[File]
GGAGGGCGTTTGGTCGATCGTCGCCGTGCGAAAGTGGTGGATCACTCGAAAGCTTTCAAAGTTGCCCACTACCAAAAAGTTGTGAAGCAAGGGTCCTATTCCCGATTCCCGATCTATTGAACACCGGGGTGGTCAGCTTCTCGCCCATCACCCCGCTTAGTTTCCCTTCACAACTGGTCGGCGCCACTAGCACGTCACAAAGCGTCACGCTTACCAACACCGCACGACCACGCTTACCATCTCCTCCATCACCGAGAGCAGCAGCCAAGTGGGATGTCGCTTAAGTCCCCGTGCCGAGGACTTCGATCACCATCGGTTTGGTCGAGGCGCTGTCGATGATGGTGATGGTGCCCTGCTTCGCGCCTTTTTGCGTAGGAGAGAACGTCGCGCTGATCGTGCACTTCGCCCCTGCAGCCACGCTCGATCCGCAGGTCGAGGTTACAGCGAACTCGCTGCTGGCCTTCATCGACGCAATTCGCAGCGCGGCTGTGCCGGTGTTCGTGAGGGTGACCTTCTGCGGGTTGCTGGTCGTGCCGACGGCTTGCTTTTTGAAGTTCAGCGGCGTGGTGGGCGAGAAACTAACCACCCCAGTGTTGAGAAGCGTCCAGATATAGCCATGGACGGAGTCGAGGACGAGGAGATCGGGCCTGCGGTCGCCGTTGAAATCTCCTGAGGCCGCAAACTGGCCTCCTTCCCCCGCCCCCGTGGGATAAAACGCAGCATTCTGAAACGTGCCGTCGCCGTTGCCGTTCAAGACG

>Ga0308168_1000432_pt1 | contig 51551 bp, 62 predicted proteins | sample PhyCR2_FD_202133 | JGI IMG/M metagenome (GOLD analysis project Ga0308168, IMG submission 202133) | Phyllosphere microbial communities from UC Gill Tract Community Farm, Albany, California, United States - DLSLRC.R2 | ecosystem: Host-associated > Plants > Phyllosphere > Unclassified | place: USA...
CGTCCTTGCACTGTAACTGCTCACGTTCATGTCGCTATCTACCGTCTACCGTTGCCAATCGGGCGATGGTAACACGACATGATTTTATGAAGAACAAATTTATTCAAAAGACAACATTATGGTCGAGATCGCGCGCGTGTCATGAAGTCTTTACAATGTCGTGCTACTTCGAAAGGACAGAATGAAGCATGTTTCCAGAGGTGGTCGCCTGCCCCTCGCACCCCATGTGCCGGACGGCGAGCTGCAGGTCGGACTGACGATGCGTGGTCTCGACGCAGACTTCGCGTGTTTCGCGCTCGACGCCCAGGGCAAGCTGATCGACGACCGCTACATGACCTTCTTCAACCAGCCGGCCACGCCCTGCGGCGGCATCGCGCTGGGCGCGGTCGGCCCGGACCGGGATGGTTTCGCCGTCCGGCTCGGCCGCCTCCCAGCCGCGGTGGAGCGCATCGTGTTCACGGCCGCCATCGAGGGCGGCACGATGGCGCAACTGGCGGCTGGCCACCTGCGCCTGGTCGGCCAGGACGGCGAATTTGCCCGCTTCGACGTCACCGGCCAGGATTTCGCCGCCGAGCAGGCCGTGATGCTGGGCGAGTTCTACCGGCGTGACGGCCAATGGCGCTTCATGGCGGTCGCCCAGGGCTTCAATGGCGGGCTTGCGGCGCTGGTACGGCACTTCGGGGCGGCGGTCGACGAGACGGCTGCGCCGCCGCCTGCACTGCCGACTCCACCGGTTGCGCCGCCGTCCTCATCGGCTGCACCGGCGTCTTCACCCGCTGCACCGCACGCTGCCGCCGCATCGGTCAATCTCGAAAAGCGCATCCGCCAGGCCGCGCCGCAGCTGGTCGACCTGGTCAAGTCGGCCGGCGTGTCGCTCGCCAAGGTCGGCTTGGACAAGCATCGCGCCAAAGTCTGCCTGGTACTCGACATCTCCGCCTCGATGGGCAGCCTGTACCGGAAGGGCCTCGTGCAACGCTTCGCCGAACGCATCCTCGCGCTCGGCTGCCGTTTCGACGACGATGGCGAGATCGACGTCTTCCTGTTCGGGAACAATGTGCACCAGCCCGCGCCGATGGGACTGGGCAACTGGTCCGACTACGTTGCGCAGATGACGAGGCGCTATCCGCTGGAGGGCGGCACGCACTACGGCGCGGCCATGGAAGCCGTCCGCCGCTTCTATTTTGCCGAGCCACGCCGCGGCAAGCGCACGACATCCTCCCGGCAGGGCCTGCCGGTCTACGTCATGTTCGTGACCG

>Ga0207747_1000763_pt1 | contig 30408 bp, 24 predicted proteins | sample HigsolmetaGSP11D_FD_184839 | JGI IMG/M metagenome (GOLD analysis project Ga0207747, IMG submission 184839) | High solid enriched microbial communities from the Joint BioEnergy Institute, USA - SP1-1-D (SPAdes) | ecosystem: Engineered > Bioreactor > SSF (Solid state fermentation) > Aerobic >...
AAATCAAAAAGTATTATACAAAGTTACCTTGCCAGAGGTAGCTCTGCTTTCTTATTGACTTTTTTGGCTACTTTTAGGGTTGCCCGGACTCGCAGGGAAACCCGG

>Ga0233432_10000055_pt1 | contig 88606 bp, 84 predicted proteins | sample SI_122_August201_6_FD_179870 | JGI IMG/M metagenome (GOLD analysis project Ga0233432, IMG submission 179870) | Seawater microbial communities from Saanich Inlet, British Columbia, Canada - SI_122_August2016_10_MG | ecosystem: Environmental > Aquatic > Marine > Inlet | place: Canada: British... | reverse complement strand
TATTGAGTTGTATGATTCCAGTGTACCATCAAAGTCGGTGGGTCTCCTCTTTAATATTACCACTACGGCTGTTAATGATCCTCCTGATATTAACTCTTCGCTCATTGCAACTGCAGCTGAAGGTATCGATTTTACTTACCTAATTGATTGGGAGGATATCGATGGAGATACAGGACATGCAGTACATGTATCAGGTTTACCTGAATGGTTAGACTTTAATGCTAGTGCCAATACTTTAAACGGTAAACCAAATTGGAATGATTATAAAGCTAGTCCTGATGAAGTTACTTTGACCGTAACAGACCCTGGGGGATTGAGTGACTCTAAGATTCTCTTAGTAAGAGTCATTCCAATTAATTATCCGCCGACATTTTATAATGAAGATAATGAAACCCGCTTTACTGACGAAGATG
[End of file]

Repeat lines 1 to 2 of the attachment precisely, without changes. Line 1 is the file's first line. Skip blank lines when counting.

GGAGGGCGTTTGGTCGATCGTCGCCGTGCGAAAGTGGTGGATCACTCGAAAGCTTTCAAAGTTGCCCACTACCAAAAAGTTGTGAAGCAAGGGTCCTATTCCCGATTCCCGATCTATTGAACACCGGGGTGGTCAGCTTCTCGCCCATCACCCCGCTTAGTTTCCCTTCACAACTGGTCGGCGCCACTAGCACGTCACAAAGCGTCACGCTTACCAACACCGCACGACCACGCTTACCATCTCCTCCATCACCGAGAGCAGCAGCCAAGTGGGATGTCGCTTAAGTCCCCGTGCCGAGGACTTCGATCACCATCGGTTTGGTCGAGGCGCTGTCGATGATGGTGATGGTGCCCTGCTTCGCGCCTTTTTGCGTAGGAGAGAACGTCGCGCTGATCGTGCACTTCGCCCCTGCAGCCACGCTCGATCCGCAGGTCGAGGTTACAGCGAACTCGCTGCTGGCCTTCATCGACGCAATTCGCAGCGCGGCTGTGCCGGTGTTCGTGAGGGTGACCTTCTGCGGGTTGCTGGTCGTGCCGACGGCTTGCTTTTTGAAGTTCAGCGGCGTGGTGGGCGAGAAACTAACCACCCCAGTGTTGAGAAGCGTCCAGATATAGCCATGGACGGAGTCGAGGACGAGGAGATCGGGCCTGCGGTCGCCGTTGAAATCTCCTGAGGCCGCAAACTGGCCTCCTTCCCCCGCCCCCGTGGGATAAAACGCAGCATTCTGAAACGTGCCGTCGCCGTTGCCGTTCAAGACG

>Ga0308168_1000432_pt1 | contig 51551 bp, 62 predicted proteins | sample PhyCR2_FD_202133 | JGI IMG/M metagenome (GOLD analysis project Ga0308168, IMG submission 202133) | Phyllosphere microbial communities from UC Gill Tract Community Farm, Albany, California, United States - DLSLRC.R2 | ecosystem: Host-associated > Plants > Phyllosphere > Unclassified | place: USA...